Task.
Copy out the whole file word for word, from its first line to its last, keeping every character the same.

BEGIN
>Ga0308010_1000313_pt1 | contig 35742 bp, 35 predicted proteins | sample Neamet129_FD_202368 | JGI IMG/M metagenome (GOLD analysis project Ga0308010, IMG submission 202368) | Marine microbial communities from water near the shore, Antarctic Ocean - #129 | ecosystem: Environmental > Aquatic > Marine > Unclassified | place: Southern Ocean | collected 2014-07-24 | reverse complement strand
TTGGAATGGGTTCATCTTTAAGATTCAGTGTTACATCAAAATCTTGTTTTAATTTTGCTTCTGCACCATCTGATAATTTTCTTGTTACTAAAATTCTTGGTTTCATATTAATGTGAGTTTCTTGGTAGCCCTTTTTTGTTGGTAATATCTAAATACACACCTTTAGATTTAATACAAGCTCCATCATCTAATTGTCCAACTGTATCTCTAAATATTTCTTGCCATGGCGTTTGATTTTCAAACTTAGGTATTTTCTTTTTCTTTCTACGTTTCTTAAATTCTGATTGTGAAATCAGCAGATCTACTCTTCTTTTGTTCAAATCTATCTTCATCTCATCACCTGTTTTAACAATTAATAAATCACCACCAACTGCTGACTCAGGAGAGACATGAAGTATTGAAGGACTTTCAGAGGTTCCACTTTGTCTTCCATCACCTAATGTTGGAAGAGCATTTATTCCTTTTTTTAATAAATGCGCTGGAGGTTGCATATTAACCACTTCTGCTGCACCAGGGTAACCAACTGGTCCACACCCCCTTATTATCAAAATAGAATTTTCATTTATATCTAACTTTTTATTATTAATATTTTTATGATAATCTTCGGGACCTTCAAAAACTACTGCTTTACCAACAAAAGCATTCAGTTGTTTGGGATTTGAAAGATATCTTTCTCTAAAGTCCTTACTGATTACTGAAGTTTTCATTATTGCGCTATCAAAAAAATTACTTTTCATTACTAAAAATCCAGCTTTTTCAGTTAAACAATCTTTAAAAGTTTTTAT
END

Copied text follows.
>Ga0308010_1000313_pt1 | contig 35742 bp, 35 predicted proteins | sample Neamet129_FD_202368 | JGI IMG/M metagenome (GOLD analysis project Ga0308010, IMG submission 202368) | Marine microbial communities from water near the shore, Antarctic Ocean - #129 | ecosystem: Environmental > Aquatic > Marine > Unclassified | place: Southern Ocean | collected 2014-07-24 | reverse complement strand
TTGGAATGGGTTCATCTTTAAGATTCAGTGTTACATCAAAATCTTGTTTTAATTTTGCTTCTGCACCATCTGATAATTTTCTTGTTACTAAAATTCTTGGTTTCATATTAATGTGAGTTTCTTGGTAGCCCTTTTTTGTTGGTAATATCTAAATACACACCTTTAGATTTAATACAAGCTCCATCATCTAATTGTCCAACTGTATCTCTAAATATTTCTTGCCATGGCGTTTGATTTTCAAACTTAGGTATTTTCTTTTTCTTTCTACGTTTCTTAAATTCTGATTGTGAAATCAGCAGATCTACTCTTCTTTTGTTCAAATCTATCTTCATCTCATCACCTGTTTTAACAATTAATAAATCACCACCAACTGCTGACTCAGGAGAGACATGAAGTATTGAAGGACTTTCAGAGGTTCCACTTTGTCTTCCATCACCTAATGTTGGAAGAGCATTTATTCCTTTTTTTAATAAATGCGCTGGAGGTTGCATATTAACCACTTCTGCTGCACCAGGGTAACCAACTGGTCCACACCCCCTTATTATCAAAATAGAATTTTCATTTATATCTAACTTTTTATTATTAATATTTTTATGATAATCTTCGGGACCTTCAAAAACTACTGCTTTACCAACAAAAGCATTCAGTTGTTTGGGATTTGAAAGATATCTTTCTCTAAAGTCCTTACTGATTACTGAAGTTTTCATTATTGCGCTATCAAAAAAATTACTTTTCATTACTAAAAATCCAGCTTTTTCAGTTAAACAATCTTTAAAAGTTTTTAT